Now some will say i should have taken the child inside with me. OK, so now as i walk back to my car i have a child in tow...same thing. I cant run...i cant shoot

Texas may allow you to draw in that scenario. But most states do not, and even if you draw, how do you justify shooting to stop a punch in the face?

Or is the drawn gun a bluff? Ive seen street thugs sneer at drawn guns before. I dont bluff. If im not ready to shoot you, another option is needed
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Old May 29, 2016, 05:17 PM   #53
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ALL the street thug/gangstahs I've seen pull a gun--and I've seen a few do it--ALWAYS fired after drawing the weapon.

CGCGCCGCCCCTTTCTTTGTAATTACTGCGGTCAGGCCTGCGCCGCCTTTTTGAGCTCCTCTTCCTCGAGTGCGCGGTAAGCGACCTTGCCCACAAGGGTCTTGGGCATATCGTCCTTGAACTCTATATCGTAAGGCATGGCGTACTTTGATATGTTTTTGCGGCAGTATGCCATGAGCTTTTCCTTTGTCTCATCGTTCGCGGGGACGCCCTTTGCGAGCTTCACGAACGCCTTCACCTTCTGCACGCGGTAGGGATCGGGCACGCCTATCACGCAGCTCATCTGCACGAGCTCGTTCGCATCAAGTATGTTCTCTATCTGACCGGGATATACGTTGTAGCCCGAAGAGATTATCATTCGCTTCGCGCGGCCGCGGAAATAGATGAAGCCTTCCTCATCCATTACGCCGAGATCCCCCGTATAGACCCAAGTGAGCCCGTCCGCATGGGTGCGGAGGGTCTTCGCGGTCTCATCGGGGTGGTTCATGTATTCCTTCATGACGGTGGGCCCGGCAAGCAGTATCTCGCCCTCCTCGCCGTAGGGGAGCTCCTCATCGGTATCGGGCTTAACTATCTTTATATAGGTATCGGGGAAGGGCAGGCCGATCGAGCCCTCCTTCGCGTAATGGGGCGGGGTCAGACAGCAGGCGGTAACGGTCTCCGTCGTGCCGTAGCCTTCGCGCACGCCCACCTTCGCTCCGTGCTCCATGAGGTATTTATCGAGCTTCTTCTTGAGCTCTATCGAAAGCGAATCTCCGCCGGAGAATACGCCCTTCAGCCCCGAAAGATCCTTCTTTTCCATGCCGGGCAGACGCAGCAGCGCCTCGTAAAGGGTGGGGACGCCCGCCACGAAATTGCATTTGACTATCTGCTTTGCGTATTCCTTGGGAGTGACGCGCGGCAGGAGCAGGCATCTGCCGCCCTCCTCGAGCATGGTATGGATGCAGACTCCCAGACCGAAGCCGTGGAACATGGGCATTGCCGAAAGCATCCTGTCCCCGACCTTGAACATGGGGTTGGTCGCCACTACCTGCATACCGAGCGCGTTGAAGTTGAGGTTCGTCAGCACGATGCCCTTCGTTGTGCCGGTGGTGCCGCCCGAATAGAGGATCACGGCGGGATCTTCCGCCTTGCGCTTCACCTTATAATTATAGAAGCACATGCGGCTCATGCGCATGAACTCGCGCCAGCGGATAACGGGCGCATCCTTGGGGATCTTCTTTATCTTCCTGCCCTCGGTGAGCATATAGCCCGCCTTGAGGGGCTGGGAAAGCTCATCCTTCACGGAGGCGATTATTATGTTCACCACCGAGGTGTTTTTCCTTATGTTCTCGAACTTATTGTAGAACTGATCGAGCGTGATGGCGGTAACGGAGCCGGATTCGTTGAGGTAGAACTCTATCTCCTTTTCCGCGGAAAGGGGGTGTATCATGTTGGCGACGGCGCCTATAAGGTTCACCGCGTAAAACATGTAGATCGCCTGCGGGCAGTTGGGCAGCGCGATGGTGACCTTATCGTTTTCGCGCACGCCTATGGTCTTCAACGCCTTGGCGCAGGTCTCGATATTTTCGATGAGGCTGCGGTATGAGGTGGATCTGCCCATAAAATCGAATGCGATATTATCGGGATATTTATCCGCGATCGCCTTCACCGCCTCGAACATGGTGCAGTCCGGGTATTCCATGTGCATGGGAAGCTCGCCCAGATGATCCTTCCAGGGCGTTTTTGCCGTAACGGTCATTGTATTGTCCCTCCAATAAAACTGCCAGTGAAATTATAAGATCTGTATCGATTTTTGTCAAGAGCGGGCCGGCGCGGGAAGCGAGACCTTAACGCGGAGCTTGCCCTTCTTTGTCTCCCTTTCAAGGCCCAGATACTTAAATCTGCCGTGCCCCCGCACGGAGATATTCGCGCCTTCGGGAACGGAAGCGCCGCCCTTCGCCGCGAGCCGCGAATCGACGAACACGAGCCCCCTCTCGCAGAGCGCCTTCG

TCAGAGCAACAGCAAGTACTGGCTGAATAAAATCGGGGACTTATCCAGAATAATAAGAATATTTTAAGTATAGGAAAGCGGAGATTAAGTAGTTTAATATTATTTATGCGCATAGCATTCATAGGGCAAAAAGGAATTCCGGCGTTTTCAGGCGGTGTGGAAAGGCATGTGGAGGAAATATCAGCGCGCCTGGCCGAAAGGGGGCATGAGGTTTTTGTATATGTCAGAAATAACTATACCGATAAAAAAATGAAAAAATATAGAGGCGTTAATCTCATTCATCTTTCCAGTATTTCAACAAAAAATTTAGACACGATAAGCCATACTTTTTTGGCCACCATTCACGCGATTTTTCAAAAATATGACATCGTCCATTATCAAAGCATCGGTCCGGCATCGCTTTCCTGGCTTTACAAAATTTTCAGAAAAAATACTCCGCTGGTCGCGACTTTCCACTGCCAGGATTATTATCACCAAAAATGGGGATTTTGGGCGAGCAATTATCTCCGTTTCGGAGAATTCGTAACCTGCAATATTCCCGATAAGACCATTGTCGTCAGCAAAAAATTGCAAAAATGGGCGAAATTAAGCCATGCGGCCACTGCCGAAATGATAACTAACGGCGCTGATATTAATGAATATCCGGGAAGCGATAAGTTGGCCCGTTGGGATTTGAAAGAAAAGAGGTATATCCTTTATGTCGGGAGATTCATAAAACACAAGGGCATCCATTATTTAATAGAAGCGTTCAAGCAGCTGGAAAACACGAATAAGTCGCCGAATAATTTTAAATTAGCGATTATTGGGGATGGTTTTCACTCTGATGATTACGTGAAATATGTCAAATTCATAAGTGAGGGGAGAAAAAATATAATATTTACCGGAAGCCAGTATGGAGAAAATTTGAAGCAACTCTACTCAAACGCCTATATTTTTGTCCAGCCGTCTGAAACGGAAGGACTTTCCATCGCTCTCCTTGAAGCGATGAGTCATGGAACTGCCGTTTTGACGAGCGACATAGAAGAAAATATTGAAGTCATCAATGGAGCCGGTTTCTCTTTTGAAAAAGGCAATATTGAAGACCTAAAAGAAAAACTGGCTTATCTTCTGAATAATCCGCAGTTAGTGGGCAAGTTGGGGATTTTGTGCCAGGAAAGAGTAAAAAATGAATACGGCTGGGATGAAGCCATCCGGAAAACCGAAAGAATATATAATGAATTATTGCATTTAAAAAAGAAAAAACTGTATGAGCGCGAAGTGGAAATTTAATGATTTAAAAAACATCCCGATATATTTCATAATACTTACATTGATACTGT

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Old May 29, 2016, 05:39 PM   #54
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Why aren't you justified in preventing an imminent assault from this guy? Being cut off in traffic is not provocation for assault. For all you know, once he's done beating you senseless and leaving you laying there, he's going to harm your child in the car.

This is a bit like the drunk kicking in your door at 2:00 A.M., who says he just wants to crash in what he may or may not believe to be his own house? Who says he just wants to punch you in the nose? He's irrational and aggressive, meaning possibly drunk or drugged, and for all anyone knows he intends to cause you grievous bodily harm and may not stop with you.
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Old May 29, 2016, 07:01 PM   #55
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ALL the street thug/gangstahs I've seen pull a gun--and I've seen a few do it--ALWAYS fired after drawing the weapon.
Stag, i was referring to them sneering at LEO's guns pointed at them. Ive seen that first hand over my sights.